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What are filament LED Bulbs or vintage LED bulbs?

Posted by EarthLED News on

Up until now, LED bulbs have looked fairly unconventional. This is primarily due to the use of flat chip based LEDs that have provided very little in the way of design flexibility. Some manufacturers such as CREE have developed unique filament tower technology to arrange chip based LEDs vertically inside a bulb to mimic a traditional light pattern but the external appearance of the bulb still looks fairly foreign to anyone used to a traditional incandescent bulb.

CREE's LED FIlament Tower Design

Above: CREE's LED Filament Tower Design

This has left a key part of the market neglected by LEDs, namely fixtures and applications requiring a traditional incandescent or even vintage incandescent look. All of this has changed recently. has led the way by providing a wide range of LEDs that use the latest LED filament technology

What is an LED Filament Anyway?


Above: Spotlite-USA LED A19 Edison Collection LED Filament Bulb

LED Filament bulbs look just like their traditional incandescent counterparts thanks to a unique new LED technology that allows for very small LED emitters to be arranged in a linear filament style package. These emitters are then powered using a traditional glass insulated circuit similar to that found in a traditional incandescent bulb. The end result is a bulb that functions and looks virtually identical to an incandescent.


The best part is LED filament bulbs can come in all shapes and sizes just like an incandescent. The filament LEDs can even be made with super warm 2200K color temperatures or coated glass to provide a vintage look just like original Edison or Marconi style filament bulbs. These bulbs are perfect for restaurants, high end retail stores, or even homes that wish to show off a fixture where a typical LED just wouldn't look proper.

LED Filament bulbs typically have a shorter life span that regular LED bulbs with most rated between 15,000 and 40,000 hours but these figures are amazing in comparison to traditional incandescent technology which lasts just 500 to 1000 hours. Like all LEDs they use very little electricity as well with 60 watt equivalent filament bulbs using between 7 and 10 watts of power typically.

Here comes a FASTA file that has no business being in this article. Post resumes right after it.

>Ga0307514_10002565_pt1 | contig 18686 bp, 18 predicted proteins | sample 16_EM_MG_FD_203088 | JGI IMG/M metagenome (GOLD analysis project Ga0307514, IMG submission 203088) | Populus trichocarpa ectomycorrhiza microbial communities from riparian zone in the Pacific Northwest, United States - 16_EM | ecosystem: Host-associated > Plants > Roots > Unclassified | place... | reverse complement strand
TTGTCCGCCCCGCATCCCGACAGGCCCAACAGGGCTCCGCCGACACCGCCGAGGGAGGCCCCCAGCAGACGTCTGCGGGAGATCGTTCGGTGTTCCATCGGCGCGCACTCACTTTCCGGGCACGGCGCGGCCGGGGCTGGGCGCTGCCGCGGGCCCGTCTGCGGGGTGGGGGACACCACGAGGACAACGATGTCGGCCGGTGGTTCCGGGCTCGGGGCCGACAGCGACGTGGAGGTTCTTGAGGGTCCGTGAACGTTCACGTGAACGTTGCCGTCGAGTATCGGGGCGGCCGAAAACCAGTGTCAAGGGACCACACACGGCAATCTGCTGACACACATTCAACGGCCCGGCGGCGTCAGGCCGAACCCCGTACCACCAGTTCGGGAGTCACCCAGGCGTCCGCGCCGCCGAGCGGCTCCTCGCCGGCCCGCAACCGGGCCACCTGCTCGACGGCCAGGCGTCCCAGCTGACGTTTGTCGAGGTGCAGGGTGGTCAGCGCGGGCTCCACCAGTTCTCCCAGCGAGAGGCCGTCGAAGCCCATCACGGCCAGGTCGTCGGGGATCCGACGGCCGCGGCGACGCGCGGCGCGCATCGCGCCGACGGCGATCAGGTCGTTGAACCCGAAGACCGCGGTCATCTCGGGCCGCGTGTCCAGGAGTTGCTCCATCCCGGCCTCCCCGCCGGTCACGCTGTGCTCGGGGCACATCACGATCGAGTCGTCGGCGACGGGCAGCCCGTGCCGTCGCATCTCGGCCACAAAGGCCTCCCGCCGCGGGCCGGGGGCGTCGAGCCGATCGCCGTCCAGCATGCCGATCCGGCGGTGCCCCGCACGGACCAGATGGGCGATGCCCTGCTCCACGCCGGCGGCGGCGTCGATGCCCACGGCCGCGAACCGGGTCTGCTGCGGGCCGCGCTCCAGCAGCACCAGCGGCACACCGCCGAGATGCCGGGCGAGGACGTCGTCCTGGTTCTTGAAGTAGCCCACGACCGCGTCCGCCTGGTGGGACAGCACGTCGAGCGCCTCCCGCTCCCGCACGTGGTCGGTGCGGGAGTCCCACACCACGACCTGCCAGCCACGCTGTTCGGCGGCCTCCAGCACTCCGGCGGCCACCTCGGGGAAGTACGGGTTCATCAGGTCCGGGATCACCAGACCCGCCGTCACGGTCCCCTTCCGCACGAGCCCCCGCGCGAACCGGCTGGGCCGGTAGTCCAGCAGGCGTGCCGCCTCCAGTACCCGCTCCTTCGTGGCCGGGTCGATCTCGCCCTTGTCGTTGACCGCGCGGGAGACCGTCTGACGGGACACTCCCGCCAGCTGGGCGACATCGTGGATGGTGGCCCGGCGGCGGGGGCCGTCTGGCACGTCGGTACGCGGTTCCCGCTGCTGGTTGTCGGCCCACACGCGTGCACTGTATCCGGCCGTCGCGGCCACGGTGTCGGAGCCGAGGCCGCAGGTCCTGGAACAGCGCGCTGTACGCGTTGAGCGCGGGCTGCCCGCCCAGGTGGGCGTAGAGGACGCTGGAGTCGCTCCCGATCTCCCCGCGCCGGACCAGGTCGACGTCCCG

Next time you are shopping for a fixture and can't seem to find an LED or energy saving bulb that looks just right, take a look at LED Filament Bulbs, the latest in LED technology is actually a re-interpretation of the past and it just might be the perfect bulb you are looking for.

Shop LED Filament Bulbs at

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  • At some point in the past – no doubt due to FIRES – all the light kits in ceiling fans changed from standard Edison base lamp sockets to candelabra base. I guess nobody makes a 200W candelabra base lamp – fortunately. Most of my fans came with candelabra base 40W or 60W incandescent lamps. I have several Hampton Bay and similar ceiling
    fans in two houses. They are all equipped with wireless remote controls for fan speed and light intensity. I started out using dimmable CFLs, but they required a base adapter and were never entirely satisfactory. The spiral sticking out past the glass globes wasn’t what could be called “attractive”. Then I changed to dimmable 40W (equivalent) LEDs; these were OK, but still needed a base adapter so the light bulb stuck out from the glass globe. They dimmed in steps, and never dimmed low enough to be used as a night light in